There are so many trees out in the world, but only a relatively small number can survive, much less actually flourish, in our challenging environment. We do insist on growing some poorly fitting ones: looking around the valley, there are lots of marginal purple leaf plums, short-lived chitalpas, and even the occasional weeping willow. When I see those, I get a little incensed, since there’s no excuse for growing them in the middle of the Mojave – they only belong in places that get considerably more than four and a quarter inches of rainfall per year!
Of course, true desert trees, like mesquite and desert willow (which is not even remotely related to the weeping one), grow and thrive here. Even here, though, we do have a bigger selection that just those two. Included in that group are several of the ashes. You can find various kinds of ash trees growing perfectly well all around the country. I recently read that there are over seven billion ash trees growing in the US!
Given the name, Arizona ash would be an obvious choice for this region, but they’re not alone. Raywood, fan-tex, velvet ash – they all tolerate desert conditions remarkably well, as long as they receive enough water and the occasional hit of compost tea. We have so few great tough shade trees in the desert; we need to keep them healthy and happy.
Not everything is so great for ash trees in this country, unfortunately. There is a pest making its way across the continent, causing devastation in its path. The only good thing about it is that it only affects ash.
This pest is a slender little insect, about ¼ to ½ inch long, colored a vivid green, that destroys ash trees. The emerald ash borer has been marching from east to west, killing its hosts.
Such a small thing, with such a pretty color, and such a terrible villain! From the time it was introduced into the US (not deliberately introduced, obviously), it has killed tens of millions of ash trees. Apparently, it arrived from Asia on packing crates in cargo ships and planes. Since its first sighting in 2002, it spread throughout the northeast and a sizeable chunk of the central United States.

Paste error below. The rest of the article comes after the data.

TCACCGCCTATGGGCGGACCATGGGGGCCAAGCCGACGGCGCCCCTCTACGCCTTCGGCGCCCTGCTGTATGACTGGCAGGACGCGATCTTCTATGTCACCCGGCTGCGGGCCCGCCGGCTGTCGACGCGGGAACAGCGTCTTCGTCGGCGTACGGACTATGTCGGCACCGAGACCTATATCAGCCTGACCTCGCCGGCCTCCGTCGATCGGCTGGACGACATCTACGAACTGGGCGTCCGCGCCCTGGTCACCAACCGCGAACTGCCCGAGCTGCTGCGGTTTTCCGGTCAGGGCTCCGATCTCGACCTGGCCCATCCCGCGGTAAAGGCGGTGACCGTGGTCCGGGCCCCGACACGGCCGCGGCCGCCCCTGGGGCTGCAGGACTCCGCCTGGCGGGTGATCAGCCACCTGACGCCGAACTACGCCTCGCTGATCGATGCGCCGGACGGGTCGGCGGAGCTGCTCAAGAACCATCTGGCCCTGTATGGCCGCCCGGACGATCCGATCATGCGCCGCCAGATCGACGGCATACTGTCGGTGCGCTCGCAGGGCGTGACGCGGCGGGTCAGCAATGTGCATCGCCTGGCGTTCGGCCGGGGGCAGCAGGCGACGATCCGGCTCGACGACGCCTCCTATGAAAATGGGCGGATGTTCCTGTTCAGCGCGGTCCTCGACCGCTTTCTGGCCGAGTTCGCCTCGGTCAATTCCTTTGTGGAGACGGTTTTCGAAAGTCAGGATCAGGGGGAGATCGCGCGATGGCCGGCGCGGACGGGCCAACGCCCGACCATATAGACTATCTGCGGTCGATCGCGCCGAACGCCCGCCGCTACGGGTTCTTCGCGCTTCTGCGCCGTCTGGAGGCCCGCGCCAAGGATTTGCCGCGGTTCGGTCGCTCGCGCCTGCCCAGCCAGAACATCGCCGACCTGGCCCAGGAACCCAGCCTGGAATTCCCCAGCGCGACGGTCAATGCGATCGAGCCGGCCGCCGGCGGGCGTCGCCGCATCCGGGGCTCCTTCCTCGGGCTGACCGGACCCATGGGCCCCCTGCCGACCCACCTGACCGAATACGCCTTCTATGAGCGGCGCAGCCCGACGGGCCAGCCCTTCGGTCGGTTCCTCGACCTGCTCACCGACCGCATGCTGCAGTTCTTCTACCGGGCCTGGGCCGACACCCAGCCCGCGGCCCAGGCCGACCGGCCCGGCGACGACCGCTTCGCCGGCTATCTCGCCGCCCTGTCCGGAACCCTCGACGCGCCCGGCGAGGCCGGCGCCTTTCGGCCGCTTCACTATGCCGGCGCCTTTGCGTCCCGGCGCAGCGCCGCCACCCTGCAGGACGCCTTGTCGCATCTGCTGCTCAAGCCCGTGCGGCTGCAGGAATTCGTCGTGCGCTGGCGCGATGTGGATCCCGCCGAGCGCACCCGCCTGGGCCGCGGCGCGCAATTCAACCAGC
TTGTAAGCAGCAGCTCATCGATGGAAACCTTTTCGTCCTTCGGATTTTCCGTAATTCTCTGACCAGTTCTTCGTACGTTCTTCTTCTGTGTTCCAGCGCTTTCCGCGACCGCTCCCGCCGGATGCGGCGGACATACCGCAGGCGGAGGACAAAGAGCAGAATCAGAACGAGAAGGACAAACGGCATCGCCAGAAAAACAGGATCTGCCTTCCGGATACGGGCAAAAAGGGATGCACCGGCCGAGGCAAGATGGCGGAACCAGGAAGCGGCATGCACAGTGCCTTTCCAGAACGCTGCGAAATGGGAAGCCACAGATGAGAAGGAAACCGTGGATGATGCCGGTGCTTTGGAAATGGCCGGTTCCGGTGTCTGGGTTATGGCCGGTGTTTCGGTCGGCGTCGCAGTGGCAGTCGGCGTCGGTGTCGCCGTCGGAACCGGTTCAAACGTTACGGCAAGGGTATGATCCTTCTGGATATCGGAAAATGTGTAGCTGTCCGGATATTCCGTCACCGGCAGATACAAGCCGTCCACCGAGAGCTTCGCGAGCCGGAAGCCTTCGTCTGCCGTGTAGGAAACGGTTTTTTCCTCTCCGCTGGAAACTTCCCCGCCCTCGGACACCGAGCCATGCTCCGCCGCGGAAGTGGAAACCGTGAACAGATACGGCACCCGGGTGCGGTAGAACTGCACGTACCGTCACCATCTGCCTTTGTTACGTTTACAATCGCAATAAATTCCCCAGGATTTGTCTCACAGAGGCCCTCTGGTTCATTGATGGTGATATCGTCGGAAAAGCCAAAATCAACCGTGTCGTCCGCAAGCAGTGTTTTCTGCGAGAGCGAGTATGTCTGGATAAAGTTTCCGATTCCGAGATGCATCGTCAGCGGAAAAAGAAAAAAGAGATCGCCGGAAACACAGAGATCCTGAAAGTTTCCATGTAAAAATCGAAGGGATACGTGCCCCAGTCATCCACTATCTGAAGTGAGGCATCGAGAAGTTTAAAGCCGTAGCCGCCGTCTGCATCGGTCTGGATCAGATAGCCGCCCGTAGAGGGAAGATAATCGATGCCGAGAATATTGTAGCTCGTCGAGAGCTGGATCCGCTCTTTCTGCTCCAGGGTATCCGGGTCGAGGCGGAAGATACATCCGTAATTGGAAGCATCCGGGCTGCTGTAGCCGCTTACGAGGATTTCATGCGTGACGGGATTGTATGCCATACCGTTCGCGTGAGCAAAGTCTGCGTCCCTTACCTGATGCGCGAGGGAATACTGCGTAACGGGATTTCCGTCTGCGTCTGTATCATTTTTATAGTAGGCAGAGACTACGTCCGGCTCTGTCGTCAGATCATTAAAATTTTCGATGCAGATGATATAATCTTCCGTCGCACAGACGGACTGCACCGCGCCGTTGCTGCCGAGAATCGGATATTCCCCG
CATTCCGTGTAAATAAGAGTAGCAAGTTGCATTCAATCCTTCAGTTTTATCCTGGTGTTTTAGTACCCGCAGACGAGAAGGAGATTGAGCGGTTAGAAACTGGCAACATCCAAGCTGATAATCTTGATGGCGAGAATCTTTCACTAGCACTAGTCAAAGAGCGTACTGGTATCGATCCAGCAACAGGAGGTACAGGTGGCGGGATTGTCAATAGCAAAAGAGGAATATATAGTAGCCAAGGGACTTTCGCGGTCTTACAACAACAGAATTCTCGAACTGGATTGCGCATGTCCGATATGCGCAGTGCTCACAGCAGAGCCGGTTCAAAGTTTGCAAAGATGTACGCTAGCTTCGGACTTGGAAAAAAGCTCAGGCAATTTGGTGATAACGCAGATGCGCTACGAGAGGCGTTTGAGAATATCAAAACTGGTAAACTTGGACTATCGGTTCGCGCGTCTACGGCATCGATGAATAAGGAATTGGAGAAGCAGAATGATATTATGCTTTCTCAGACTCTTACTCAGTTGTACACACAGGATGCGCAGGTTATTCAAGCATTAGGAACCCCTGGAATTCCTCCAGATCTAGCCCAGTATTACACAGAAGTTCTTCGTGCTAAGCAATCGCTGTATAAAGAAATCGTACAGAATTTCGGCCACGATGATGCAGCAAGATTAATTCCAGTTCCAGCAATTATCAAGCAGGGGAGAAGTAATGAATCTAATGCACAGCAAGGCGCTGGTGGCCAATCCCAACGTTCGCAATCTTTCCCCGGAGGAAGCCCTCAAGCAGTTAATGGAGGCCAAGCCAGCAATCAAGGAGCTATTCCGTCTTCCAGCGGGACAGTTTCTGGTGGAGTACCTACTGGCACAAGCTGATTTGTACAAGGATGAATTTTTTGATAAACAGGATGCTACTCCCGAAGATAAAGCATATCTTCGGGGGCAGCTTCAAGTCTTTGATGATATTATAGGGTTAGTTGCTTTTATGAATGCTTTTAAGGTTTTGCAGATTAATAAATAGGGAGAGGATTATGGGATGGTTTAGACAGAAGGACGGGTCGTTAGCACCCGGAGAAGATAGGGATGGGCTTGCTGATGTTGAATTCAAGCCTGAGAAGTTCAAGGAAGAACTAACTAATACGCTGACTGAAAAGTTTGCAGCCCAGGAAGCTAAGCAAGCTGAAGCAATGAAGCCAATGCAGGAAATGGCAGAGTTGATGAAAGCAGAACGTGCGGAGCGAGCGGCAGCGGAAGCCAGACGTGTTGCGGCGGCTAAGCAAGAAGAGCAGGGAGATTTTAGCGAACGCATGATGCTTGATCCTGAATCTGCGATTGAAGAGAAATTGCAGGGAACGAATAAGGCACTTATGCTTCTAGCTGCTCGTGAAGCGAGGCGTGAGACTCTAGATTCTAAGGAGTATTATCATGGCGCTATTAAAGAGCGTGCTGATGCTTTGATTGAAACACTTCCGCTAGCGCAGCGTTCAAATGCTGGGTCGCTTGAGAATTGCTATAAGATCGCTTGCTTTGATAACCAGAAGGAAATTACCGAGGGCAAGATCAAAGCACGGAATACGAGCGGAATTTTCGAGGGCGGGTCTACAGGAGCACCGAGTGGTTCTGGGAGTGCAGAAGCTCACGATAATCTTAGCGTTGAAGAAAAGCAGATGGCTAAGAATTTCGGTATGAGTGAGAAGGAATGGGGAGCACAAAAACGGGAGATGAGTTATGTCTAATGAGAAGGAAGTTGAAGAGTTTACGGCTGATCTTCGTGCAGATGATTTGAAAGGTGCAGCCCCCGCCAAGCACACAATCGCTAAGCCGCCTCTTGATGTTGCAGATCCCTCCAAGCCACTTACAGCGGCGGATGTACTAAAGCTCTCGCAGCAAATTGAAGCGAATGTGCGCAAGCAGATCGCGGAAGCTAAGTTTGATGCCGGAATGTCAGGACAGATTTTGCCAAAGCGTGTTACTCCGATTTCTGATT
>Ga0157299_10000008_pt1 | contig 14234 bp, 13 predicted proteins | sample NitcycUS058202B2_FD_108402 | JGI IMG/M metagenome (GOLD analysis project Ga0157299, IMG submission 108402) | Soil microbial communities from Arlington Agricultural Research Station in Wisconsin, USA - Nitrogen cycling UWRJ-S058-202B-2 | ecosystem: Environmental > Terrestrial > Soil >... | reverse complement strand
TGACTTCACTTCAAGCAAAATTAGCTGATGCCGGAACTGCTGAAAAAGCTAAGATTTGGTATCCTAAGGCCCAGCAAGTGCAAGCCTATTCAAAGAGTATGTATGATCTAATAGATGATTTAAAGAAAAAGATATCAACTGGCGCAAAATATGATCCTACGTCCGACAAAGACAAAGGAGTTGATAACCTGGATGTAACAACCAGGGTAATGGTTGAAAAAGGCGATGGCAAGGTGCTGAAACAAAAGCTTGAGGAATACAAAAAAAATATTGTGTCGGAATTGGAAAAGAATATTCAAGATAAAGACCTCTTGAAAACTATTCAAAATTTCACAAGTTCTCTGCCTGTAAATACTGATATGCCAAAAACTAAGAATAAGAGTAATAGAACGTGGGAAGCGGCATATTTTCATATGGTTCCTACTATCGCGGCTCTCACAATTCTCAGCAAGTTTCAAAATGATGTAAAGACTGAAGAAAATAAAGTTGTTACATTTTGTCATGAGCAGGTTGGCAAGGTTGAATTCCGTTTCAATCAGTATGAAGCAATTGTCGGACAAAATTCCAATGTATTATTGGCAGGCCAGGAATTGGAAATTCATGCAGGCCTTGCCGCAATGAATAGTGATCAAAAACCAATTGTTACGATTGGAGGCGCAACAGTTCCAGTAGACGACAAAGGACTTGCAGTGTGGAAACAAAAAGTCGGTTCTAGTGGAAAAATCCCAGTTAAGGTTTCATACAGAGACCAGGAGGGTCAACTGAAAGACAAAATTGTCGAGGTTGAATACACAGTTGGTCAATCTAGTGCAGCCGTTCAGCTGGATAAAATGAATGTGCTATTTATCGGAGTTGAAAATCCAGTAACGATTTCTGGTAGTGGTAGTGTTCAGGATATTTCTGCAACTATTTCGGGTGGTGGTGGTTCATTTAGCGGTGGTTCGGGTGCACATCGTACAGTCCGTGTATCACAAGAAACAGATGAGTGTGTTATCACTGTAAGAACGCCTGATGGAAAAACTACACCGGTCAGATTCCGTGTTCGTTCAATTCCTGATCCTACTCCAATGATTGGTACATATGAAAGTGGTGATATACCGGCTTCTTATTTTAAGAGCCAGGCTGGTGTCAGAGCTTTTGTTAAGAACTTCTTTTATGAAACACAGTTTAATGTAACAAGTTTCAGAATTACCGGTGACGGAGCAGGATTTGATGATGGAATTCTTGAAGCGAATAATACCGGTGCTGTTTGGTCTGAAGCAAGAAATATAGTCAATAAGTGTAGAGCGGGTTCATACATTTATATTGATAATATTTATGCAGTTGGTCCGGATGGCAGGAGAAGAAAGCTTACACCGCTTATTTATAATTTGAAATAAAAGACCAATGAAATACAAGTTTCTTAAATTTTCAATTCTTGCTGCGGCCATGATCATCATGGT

To try and keep it from spreading even more than it already has, certain agencies, including the Department of Agriculture, have imposed quarantines on wood from 21 states and two Canadian provinces. This is one of the few ways to slow down its migration.
Still, it continues to spread, albeit more slowly than it would otherwise.
The difficulty is that people don’t always pay attention. I’m not sure who drew it, but there’s a cartoon that gives a good explanation of how this insect’s been able to continue its lethal journey. In this cartoon, a big man is carrying a bundle of firewood. Strolling next to him is an emerald ash borer wearing a t-shirt that says, “I’m with stupid”.
People who want to save a few dollars frequently carry their own firewood when they go camping. Too often, they’re bringing it from infested states where there’s now lots of dead ash wood, to places where the borer hasn’t yet been established.
Happily, this bit of misery isn’t in Nevada – yet. Since we need to keep our ash trees alive, all of us should be careful and observant.
As I said, it’s only up to a half inch long, so the insect itself’d be easy to miss.
It’s not the adult that causes the plant to die, however. Adults eat a few leaves, but don’t kill the tree. Its voracious babies, on the other hand, are the bad guys. If an ash has a D shaped hole in the bark, look closer. A D-shaped hole is the exit for the adults who grew from the juveniles who destroyed part of the tree’s circulatory system.
This is a real concern. If you see this kind of a hole, especially if the ash tree looks stressed, call Cooperative Extension: (702) 222-3130
For KNPR’s Desert Bloom, this is Dr. Angela O’Callaghan of the University of Nevada Cooperative Extension.
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